Probably the greatest painter to have ever lived, Italian artist Caravaggio was unquestionably the most revolutionary author of his time. One of the main fathers of modern painting, Caravaggio abandoned the rules that had guided a century of artists who had idealized both the human and religious experience led partially by the practices of the Renaissance period. He is best known for his striking, lifelike style and the dramatic expression of his remarkable compositions, as well as his masterful control of light that has never been matched by no other painter and, by all likeliness, never will be. Caravaggio’s dark corners, severed heads and overflowing bowls of glistening fruit have allowed this artist to single-handedly create what is now known as the Baroque style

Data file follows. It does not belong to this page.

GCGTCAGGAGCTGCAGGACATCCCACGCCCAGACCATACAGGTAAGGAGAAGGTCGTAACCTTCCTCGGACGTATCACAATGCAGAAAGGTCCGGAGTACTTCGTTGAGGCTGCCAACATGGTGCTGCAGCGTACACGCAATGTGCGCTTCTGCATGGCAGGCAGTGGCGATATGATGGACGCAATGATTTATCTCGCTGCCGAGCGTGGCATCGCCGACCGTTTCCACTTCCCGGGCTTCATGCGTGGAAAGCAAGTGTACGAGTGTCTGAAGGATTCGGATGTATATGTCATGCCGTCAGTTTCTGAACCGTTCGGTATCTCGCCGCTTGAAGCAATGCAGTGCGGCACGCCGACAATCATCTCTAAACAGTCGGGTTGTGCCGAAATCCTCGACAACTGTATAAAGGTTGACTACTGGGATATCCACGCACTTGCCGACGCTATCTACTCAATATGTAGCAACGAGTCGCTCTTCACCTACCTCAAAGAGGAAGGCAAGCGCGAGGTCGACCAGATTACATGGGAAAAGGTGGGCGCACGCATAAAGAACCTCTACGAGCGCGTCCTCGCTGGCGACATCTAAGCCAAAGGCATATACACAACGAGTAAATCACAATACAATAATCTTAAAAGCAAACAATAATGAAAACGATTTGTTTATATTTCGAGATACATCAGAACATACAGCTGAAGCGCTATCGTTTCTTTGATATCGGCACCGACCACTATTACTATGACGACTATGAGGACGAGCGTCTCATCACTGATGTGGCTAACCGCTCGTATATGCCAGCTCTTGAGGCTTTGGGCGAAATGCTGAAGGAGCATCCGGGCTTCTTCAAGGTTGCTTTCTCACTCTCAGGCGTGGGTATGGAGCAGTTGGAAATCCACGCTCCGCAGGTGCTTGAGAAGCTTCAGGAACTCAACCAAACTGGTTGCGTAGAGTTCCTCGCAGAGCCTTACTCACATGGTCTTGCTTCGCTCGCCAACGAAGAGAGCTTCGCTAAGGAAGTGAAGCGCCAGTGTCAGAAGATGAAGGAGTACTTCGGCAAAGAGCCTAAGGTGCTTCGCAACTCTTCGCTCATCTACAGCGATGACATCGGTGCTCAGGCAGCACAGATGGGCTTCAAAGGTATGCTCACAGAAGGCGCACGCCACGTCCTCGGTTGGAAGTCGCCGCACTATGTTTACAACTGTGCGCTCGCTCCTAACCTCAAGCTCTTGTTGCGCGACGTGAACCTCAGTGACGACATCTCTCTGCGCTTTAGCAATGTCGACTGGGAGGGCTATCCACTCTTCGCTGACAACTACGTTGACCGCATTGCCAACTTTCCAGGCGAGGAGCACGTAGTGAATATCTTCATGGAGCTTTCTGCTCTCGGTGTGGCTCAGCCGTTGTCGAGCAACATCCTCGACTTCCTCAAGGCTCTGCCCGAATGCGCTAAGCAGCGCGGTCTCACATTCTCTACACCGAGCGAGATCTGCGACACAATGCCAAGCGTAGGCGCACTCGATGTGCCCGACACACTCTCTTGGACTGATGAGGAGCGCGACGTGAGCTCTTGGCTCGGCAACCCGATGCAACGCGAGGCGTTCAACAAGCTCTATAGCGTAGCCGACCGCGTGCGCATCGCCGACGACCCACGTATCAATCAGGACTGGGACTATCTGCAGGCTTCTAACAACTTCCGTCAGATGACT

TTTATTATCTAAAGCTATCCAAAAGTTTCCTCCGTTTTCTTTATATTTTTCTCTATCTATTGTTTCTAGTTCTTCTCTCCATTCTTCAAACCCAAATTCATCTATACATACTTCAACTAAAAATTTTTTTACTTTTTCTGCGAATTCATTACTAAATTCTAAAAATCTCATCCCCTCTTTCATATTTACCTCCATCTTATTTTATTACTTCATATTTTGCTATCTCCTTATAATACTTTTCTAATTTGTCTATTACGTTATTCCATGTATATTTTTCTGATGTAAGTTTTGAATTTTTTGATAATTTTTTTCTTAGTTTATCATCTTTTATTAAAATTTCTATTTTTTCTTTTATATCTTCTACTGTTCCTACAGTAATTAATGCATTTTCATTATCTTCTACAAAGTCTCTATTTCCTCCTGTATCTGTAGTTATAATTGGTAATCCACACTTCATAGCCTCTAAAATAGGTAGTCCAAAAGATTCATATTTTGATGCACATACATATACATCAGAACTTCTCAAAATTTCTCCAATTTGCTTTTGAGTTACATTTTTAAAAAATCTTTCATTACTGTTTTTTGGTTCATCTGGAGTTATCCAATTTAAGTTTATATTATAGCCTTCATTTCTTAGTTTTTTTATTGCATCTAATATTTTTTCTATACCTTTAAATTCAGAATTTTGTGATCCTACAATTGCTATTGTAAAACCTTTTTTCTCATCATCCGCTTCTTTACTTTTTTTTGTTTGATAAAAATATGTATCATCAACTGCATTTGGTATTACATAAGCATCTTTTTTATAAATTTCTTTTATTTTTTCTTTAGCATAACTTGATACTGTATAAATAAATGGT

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There are subtle traces of the same vendetta mentality in Caravaggio’s paintings. One of his greatest works, “The Conversion of St Paul” in Santa Maria del Popolo in Rome, was painted in direct competition with Annibale Carracci, whose saccharine “Assumption of the Virgin” still hangs over the altar. To stress his disdain for Carracci’s brand of vapid magnificence, Caravaggio contrived a cunning insult: the rump of St Paul’s proletarian carthorse is pointedly turned to the face of Carracci’s Madonna.